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How to quickly check fake profiles on LinkedIn

on June 18 | in LinkedIn, Social Media, Social Recruiting | by | with No Comments

I’ve seen a real rise in the number of fake LinkedIn profiles recently.  There’s a wealth of signals that can give them away (language used, connection patterns, location discrepancies etc.) – but what’s the fastest way to check out whether invites are actually fake profiles on LinkedIn?  Inspired by Oscar‘s work on sourcing talent with image searching, I reckon the Google plugin for image search is the best bet!  Here’s the 30 second guide:

Start by installing the Google Image Search plugin (available for Firefox, Chrome, or use TinEye for other browsers)

When the next connection invite comes through, if you want to check it out quickly, click through to the user’s profile and right-click on the profile picture. You’ll see this option (or similar) on the menu.  Fake linkedin profile

Go check out your search results!  The vast majority of genuine LinkedIn users care about their profile picture. It’s most likely a picture of them that appears on other sites that mention them by name too (Twitter, Facebook etc).  However, most fakers I’ve spotted simply grab a stock photo from somewhere.  The one used in this (real) example is a fashion model – so when I check the search results, I see page after page showing women’s fashion collections on Pinterest – and not a single profile on any site anywhere of someone using that shot as a profile pic.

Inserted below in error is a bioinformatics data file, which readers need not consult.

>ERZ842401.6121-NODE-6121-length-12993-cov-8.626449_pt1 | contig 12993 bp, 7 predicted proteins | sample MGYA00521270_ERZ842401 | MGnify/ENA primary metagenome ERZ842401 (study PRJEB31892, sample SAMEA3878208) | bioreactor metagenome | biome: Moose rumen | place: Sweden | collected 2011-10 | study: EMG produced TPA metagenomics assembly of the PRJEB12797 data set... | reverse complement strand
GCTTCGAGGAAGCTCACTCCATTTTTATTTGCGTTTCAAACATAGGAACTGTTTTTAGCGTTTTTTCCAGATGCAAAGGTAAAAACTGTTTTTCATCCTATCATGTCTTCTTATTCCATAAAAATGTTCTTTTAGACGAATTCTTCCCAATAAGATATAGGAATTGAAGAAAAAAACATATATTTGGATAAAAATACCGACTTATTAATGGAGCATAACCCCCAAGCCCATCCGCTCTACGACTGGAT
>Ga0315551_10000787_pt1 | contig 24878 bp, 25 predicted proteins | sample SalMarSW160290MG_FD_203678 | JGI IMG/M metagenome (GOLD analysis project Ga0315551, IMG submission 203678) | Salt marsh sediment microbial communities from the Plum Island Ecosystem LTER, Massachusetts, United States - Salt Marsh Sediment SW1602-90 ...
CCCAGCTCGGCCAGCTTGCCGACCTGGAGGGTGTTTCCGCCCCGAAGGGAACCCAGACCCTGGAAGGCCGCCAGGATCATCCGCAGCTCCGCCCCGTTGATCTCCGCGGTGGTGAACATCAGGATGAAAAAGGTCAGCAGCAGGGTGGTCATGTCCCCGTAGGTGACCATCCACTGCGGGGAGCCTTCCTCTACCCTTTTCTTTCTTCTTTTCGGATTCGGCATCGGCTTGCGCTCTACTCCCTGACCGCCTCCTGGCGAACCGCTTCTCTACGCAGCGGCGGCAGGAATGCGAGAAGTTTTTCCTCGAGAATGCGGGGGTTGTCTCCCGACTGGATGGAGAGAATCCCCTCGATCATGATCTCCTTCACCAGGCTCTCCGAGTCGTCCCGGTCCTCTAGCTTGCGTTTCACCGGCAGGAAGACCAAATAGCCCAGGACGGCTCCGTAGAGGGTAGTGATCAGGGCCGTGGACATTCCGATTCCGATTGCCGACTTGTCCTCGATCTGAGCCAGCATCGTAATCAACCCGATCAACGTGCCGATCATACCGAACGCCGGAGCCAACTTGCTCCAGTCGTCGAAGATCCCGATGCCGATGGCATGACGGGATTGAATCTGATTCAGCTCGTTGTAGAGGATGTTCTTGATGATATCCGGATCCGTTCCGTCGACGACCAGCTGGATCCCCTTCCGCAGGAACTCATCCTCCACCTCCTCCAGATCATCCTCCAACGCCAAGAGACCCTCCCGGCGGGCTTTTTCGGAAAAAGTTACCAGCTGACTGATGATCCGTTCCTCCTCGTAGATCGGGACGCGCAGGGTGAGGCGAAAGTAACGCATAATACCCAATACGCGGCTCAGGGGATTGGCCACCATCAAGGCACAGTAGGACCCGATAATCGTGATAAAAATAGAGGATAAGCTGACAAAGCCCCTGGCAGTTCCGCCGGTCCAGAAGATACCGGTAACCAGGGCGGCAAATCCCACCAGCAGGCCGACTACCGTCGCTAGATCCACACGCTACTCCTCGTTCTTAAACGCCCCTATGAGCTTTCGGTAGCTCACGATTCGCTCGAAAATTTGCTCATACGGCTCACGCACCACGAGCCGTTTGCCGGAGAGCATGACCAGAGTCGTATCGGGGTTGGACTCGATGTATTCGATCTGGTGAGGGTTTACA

Different people obviously have different uses for LinkedIn – amongst my network, many are recruiters so in order to increase network reach will accept almost any incoming invitation.  On the face of it, it seems harmless. Spammy maybe, but harmless.  Having played with this technique for a few weeks, I beg to differ. The third one I checked was again a stock photo – but rather than throwing up a list of stock photos or similar, the same picture was reported as being attached to a string of 419 scammers.

I’ve seen reports of 419’ers on LinkedIn before – but I guess they’re becoming more commonplace.  All I need to do now is find a way to clean up my network from years of accepting connections where perhaps more care would have been wise!

 

 

 

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